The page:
Flexibition #1: Discovery Workshop

*Flexibition_header4‘Sound Sheet’, ‘Phono sheet’, ‘Sound Page’, ‘Flexi Disc’ or just plain ‘Flexi’ – this floppy, cheap, disposable, low quality format has been around since the early 60’s when it was introduced by the daddy of flexi disc production, Eva-tone Soundsheets in the US. Used as an easy way to include recordings in books and magazines because of their thin, flexible nature they became very popular with educational publications like National Geographic and Reader’s Digest as well as a means to cheaply distribute music in music magazines like Rolling Stone, NME, Kerrrang! and even a dedicated monthly called Flexipop in the early 80’s.

I’ve been collecting flexi discs or all types for years and thought it was time to put some of the weird and wonderful online for all to see. I’ll be posting new entries from my collection every Thursday all through 2015, sometimes with audio or buying links if they’re online and there will be guest posts from other collectors too. The Flexibition will run for 2015 and I’ll have Rock, Pop, Spoken Word, Cut Ups, Porn, Comedy, Educational, Adverts, Technical and more featured.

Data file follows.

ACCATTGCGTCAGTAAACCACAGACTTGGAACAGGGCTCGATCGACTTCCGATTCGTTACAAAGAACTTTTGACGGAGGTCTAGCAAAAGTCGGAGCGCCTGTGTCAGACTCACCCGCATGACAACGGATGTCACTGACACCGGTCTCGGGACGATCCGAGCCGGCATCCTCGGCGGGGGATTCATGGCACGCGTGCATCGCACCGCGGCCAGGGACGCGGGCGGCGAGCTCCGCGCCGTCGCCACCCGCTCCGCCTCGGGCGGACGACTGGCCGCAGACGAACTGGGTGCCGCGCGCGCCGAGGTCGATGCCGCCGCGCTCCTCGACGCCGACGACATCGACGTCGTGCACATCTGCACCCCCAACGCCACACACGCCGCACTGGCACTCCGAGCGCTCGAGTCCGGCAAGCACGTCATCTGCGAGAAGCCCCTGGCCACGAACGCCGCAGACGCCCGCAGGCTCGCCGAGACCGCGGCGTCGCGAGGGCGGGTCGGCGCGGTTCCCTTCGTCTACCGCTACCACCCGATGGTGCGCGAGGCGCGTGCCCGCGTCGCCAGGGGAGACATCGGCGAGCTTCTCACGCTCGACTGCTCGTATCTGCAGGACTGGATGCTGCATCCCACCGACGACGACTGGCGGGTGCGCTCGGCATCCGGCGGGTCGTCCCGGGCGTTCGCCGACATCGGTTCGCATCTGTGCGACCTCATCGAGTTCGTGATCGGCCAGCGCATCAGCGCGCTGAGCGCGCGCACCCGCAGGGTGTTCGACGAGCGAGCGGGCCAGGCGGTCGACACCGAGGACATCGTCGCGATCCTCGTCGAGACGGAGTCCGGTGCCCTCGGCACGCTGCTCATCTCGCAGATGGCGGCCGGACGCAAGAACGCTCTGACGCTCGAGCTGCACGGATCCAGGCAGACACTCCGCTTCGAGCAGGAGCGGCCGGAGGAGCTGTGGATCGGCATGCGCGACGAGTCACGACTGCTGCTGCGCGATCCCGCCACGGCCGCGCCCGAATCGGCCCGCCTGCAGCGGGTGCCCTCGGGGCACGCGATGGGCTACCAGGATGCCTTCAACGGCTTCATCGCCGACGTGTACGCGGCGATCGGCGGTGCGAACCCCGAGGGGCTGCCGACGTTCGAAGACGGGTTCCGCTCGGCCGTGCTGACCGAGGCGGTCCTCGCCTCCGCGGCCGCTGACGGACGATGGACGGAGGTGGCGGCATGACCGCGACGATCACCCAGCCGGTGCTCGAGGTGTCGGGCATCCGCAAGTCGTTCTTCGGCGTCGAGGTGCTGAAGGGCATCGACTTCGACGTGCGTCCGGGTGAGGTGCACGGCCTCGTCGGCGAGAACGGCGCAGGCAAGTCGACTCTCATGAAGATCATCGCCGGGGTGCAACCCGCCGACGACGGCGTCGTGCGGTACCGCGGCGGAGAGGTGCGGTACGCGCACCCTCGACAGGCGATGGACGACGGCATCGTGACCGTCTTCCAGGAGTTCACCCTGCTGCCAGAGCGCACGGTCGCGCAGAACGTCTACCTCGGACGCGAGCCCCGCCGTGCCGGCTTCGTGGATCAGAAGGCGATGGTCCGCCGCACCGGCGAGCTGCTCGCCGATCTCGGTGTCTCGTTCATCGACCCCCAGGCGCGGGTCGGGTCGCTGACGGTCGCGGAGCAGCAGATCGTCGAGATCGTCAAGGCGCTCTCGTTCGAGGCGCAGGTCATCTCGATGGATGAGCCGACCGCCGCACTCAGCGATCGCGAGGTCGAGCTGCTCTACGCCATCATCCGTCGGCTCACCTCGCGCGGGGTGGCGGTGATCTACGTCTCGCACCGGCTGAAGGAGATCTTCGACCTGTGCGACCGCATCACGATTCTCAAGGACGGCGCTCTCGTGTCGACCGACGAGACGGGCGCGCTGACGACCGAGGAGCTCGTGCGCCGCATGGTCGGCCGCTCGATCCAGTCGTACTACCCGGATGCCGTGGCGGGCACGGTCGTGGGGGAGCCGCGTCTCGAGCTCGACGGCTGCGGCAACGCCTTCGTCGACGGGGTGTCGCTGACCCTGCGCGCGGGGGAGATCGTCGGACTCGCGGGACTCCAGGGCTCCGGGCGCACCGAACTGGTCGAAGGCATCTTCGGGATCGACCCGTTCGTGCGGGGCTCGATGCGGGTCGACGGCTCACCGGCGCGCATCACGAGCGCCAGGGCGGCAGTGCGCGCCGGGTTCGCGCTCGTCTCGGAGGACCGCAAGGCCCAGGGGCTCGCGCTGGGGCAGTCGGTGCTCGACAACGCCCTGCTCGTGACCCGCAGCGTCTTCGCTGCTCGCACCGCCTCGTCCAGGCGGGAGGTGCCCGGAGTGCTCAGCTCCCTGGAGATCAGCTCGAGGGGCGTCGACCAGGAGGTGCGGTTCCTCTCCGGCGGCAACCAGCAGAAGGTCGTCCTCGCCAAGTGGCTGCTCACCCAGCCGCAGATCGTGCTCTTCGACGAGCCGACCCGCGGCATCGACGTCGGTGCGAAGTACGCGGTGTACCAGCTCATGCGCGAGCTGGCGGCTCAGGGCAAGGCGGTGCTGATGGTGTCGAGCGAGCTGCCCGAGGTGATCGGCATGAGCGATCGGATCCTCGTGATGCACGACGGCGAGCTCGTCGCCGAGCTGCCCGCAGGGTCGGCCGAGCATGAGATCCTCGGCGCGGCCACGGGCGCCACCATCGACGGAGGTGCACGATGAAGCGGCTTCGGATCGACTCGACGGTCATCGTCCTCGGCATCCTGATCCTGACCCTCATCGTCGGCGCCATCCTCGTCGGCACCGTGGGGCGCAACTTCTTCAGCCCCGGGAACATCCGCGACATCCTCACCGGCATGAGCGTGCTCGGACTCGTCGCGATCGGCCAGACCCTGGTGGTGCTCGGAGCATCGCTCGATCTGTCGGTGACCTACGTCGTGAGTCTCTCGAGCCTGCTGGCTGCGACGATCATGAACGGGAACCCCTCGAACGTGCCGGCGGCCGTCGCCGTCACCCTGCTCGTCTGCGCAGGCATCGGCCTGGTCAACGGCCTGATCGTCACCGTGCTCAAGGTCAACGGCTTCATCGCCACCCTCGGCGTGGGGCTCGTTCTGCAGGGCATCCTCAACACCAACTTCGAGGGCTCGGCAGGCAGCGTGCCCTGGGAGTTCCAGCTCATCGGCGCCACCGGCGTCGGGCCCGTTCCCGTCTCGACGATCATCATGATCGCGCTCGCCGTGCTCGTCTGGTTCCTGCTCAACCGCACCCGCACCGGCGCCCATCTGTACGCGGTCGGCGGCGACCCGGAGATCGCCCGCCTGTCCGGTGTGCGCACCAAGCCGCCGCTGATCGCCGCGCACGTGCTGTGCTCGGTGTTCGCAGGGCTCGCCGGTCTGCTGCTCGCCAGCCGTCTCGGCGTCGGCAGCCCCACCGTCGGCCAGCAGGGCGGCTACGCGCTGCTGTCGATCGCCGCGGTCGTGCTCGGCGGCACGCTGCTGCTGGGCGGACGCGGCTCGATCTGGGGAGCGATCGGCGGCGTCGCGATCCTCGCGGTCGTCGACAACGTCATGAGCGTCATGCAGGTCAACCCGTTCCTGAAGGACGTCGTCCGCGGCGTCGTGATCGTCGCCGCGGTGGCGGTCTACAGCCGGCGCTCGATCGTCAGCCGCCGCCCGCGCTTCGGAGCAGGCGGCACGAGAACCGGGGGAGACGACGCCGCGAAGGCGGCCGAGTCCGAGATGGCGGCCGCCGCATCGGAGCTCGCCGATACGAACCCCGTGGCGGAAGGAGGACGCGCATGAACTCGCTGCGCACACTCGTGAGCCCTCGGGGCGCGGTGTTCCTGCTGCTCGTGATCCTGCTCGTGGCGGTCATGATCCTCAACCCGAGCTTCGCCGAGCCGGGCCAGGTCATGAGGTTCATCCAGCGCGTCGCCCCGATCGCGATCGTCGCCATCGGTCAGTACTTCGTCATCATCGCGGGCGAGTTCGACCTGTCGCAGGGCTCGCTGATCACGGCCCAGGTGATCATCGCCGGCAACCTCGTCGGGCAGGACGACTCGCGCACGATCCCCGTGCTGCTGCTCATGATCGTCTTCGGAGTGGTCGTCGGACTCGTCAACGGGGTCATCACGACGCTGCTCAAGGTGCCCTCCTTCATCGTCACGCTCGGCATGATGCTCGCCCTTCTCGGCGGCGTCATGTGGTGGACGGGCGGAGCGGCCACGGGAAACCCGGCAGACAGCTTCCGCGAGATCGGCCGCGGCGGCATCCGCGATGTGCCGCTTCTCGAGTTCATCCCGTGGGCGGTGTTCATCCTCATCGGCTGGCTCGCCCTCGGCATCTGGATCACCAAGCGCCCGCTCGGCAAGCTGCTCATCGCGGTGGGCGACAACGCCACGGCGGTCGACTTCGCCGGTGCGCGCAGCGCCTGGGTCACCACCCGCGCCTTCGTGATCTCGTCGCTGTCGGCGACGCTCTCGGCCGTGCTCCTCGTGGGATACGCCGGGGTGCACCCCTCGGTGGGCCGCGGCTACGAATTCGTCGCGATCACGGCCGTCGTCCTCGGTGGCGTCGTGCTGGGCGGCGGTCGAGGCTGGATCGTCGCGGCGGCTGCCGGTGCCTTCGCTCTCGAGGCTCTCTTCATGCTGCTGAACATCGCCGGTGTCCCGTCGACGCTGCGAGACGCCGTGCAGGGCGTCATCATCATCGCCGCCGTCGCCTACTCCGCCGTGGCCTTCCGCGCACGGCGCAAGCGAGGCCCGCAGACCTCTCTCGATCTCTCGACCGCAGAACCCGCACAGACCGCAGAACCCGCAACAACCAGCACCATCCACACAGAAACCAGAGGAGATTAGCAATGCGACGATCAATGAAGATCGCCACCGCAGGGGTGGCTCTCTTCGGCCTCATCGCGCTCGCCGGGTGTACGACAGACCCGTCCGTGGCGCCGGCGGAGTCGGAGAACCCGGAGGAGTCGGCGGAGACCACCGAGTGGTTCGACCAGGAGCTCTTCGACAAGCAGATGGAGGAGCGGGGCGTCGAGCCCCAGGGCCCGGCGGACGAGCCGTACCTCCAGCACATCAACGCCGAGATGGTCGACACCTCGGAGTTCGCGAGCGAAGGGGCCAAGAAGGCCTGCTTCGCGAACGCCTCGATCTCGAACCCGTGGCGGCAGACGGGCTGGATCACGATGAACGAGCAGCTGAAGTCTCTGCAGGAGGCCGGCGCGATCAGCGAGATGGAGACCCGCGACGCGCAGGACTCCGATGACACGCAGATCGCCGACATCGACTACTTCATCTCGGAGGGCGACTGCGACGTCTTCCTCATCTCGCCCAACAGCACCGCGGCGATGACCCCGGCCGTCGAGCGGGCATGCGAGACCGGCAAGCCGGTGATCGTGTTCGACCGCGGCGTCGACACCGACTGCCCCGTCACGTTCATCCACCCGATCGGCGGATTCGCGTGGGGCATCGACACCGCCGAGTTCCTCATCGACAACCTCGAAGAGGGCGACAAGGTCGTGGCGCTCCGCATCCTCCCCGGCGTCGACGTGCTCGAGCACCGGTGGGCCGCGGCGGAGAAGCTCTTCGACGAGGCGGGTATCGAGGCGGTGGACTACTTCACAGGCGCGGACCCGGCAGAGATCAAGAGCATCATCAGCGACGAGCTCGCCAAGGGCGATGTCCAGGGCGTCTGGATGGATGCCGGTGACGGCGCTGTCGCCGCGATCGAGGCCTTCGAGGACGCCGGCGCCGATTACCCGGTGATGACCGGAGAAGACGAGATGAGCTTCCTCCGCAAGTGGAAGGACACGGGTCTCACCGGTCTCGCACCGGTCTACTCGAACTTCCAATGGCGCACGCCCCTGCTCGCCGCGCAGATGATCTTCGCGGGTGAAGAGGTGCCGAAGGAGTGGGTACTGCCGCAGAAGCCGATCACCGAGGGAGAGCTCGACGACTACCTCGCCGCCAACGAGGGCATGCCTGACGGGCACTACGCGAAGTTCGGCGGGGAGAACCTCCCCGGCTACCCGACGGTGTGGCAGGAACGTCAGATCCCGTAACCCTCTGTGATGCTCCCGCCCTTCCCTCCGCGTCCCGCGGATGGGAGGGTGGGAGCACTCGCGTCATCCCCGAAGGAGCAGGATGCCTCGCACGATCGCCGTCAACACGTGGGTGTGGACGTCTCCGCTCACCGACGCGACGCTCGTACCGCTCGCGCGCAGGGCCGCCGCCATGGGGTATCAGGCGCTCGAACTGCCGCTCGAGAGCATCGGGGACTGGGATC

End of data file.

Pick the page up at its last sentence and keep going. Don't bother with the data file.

We start with an educational entry but I don’t remember where I got this, possibly somewhere in North America in the last 5 years though. Made by Eva-Tone for The United States Learning Corporation I’m presuming it was part of a magazine or book at some point. I took the name of the disc for a track on my album ‘The Search Engine’ and even included it on a clear flexi disc inside the limited comic book version (which will feature in a later post). As far as I’ve aware there’s no recording of it online.

The narrator starts out describing the planets before we blast off in a rocket to the moon, take a look back at Earth from the moon’s surface and survey the sun (never look directly at it). On side 2 we look at Mars (it’s very red), Venus (very bright), Jupiter (the red spot gives off strange radio signals) and Saturn (it could hold about 700 Earths). Uranus, Neptune and Pluto are given short shrift before we fly deeper into the galaxy and get into space gas. It’s very basic stuff as you’d expect from the image of the child with telescope on the disc but charming and includes suitably space-like orchestral accompaniment and the odd modular synth sound.


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